Ideally, real estate construction projects are completed as designed, on schedule and within budget. However, construction projects are, by their very nature, complex affairs that can generate serious conflicts between the multiple people and entities involved, including contractors, subcontractors, material suppliers, developers and property owners, even when everyone acts in good faith.
If you’re involved in a Florida construction project in any of these capacities, you need to beware of any unexpected issues that might lead to missed deadlines, work stoppages and even lawsuits. The following are the most common causes of disputes:
- Planning and design errors — Problems can begin even before construction. Inaccuracies in planning or ambiguities in the design phase may requires correction after construction has begun.
- Construction delays — Projects can be delayed by bad weather, late shipments of essential materials, late securing of zoning, building and other permits, slow work of contractors and subcontractors, failed inspections and late demands for changes.
- Faulty construction — Negligent contractors and subcontractors can create construction defects that can add to the cost of the project, prevent or delay approval and payment and create safety and other problems.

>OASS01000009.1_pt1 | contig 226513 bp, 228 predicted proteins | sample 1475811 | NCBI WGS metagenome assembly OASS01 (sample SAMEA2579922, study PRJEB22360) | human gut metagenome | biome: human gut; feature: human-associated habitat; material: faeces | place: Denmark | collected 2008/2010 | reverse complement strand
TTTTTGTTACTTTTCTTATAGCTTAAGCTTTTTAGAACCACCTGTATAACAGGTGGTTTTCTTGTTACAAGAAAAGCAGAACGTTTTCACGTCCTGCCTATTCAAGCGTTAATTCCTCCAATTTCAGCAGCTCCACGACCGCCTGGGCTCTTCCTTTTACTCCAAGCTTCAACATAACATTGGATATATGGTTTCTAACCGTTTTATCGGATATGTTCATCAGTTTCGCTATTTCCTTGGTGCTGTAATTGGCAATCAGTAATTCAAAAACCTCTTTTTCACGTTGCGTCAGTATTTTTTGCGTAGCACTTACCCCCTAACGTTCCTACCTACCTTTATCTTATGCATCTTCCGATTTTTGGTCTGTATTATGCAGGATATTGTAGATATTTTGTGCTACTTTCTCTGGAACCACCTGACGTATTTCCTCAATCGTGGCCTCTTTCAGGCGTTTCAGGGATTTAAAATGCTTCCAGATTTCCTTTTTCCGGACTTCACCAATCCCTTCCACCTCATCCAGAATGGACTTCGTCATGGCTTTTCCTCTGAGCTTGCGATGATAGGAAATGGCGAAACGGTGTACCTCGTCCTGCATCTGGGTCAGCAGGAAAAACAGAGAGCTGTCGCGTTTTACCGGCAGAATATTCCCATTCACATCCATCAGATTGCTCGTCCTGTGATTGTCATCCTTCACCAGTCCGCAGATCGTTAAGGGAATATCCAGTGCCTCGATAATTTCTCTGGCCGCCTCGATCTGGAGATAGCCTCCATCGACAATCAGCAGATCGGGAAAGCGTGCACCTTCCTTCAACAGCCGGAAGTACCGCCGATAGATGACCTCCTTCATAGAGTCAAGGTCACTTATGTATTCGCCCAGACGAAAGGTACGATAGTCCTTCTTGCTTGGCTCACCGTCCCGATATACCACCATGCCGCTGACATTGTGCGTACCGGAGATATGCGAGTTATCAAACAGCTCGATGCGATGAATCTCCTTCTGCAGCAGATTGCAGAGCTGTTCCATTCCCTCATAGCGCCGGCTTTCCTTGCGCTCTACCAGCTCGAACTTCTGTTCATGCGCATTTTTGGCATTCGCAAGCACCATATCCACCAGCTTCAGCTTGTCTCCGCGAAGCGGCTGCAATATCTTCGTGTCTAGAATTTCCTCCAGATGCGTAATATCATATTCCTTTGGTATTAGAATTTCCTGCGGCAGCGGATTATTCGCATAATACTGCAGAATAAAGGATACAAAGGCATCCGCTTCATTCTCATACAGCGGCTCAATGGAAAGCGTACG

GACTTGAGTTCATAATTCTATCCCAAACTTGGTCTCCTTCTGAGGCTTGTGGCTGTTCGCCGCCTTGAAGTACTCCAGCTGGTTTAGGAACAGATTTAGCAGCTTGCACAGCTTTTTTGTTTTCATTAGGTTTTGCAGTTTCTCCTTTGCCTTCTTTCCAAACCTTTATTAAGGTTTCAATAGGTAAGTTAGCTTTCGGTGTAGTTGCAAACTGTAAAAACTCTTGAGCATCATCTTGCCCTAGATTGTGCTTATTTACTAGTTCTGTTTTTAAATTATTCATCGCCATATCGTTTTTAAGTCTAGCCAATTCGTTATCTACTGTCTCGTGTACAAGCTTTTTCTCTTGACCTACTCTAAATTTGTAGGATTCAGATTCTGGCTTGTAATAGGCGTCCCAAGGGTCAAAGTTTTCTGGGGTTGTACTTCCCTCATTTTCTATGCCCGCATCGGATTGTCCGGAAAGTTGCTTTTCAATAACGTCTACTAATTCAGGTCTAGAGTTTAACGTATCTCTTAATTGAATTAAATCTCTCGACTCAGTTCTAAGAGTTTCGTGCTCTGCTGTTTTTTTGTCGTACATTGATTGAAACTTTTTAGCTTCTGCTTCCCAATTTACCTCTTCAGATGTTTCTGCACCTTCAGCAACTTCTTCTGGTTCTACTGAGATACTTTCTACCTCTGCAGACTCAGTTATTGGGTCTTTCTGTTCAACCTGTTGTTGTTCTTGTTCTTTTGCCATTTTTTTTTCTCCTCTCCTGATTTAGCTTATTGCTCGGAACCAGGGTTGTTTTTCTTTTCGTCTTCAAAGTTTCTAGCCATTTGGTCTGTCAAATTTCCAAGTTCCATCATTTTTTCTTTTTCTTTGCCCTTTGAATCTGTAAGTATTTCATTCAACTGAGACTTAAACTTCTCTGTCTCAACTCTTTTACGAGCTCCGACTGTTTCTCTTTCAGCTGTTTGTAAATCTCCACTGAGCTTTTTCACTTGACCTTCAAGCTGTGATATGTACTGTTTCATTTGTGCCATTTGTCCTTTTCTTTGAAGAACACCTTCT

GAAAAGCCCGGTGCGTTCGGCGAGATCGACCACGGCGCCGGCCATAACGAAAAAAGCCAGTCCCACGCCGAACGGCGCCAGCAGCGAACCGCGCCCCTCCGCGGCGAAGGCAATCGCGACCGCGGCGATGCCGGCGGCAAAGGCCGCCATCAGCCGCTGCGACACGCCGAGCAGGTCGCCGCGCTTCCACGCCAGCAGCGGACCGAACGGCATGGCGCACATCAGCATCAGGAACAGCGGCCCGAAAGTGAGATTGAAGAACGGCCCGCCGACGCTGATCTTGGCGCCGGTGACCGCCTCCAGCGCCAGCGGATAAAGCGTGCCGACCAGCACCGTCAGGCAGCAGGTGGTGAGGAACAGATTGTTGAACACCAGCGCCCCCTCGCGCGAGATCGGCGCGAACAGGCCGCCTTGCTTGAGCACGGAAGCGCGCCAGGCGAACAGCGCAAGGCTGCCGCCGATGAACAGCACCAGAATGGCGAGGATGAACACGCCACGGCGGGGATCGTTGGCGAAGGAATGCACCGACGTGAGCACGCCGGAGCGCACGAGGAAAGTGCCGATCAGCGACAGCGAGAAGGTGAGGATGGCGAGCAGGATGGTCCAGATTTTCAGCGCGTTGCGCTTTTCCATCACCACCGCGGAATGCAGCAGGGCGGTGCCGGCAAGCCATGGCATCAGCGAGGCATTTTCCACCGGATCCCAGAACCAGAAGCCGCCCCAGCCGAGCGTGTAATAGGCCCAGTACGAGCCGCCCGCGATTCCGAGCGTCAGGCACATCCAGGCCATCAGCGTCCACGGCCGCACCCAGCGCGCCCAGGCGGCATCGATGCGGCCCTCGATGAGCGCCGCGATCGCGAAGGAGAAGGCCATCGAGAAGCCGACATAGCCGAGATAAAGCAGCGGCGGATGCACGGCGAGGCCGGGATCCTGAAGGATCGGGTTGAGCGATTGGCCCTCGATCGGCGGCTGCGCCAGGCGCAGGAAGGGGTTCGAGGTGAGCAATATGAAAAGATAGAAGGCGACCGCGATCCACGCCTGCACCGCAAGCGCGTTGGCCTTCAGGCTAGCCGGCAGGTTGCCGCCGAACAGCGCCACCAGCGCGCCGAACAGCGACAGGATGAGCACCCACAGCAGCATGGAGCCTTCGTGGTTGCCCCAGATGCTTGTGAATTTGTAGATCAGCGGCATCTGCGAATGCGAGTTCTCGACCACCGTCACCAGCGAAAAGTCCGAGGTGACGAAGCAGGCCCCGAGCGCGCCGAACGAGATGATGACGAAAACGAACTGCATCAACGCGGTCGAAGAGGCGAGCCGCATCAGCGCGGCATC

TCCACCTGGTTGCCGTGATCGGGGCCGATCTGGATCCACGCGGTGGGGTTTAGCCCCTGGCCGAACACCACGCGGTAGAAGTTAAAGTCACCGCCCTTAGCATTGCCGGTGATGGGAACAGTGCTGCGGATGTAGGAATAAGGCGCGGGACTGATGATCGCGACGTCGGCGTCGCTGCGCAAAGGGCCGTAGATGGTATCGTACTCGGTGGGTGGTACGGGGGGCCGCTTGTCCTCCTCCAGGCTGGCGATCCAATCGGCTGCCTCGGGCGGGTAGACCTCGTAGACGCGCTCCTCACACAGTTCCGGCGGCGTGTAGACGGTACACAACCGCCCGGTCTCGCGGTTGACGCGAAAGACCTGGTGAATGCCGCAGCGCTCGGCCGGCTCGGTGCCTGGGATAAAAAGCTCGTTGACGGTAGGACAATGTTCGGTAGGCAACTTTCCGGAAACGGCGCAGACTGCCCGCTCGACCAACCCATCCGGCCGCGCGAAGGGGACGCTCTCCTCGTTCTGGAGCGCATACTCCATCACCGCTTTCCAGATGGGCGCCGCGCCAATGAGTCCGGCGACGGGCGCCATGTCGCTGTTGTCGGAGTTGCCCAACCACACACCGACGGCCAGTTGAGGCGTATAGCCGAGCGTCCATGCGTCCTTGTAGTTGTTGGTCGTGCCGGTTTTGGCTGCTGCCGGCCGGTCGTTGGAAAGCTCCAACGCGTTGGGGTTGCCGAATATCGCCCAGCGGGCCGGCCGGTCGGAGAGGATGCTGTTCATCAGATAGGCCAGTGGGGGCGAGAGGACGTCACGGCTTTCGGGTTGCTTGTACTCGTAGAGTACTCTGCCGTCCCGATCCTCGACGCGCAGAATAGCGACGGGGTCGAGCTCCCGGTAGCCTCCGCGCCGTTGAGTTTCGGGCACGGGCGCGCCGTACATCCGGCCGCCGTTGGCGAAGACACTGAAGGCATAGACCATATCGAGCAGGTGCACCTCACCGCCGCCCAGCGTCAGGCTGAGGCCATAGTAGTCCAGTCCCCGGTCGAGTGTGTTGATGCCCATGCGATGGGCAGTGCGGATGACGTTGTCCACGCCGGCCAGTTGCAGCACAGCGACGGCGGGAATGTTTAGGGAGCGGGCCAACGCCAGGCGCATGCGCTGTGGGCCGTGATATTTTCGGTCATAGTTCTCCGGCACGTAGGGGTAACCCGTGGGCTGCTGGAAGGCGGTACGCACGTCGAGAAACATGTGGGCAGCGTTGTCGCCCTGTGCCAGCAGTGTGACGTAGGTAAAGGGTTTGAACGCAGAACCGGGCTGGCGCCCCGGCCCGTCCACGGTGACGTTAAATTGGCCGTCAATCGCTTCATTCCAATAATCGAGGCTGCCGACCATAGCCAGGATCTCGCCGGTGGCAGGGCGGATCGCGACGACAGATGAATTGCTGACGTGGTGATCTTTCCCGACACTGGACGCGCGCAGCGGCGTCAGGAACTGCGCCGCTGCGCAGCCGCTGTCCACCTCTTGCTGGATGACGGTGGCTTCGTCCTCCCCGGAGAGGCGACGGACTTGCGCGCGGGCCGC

- Unreasonable demands — A developer, owner, architect or engineer who makes unrealistic demands or who finds fault where the contractors have substantially complied with their contractual duties can frustrate everyone involved.
- Inadequate or delayed inspections — A lot of problems can be caught and corrected early by careful, periodic inspections of the work. Conversely, disputes typically occur when inspections are late or haphazardly done.
There is no way to anticipate all possible disputes, but you can effectively address them — with less likelihood of going to court — by insisting on provisions in the construction contract that provide for efficient dispute resolution mechanisms such as these:
- A process for submission of claims for additional money or performance time
- Specification of a qualified expert to make initial decisions on claims
- A requirement that unresolved claims go to mediation with a third-party neutral before going to arbitration or litigation
- An arbitration procedure, including such terms as the number of arbitrators and their qualifications and powers
- A provision describing whether attorneys’ fees may be awarded to a prevailing party in any of these forums
An attorney experienced in construction contracts and dispute resolution can determine how these provisions should best be adapted for your construction contract and represent you effectively in any disputes that arise.
H. Clay Parker, Esq., with offices located in Orlando, provides legal counsel and representation in construction disputes throughout central Florida. Call 407-216-2504 or contact us online to schedule an initial consultation.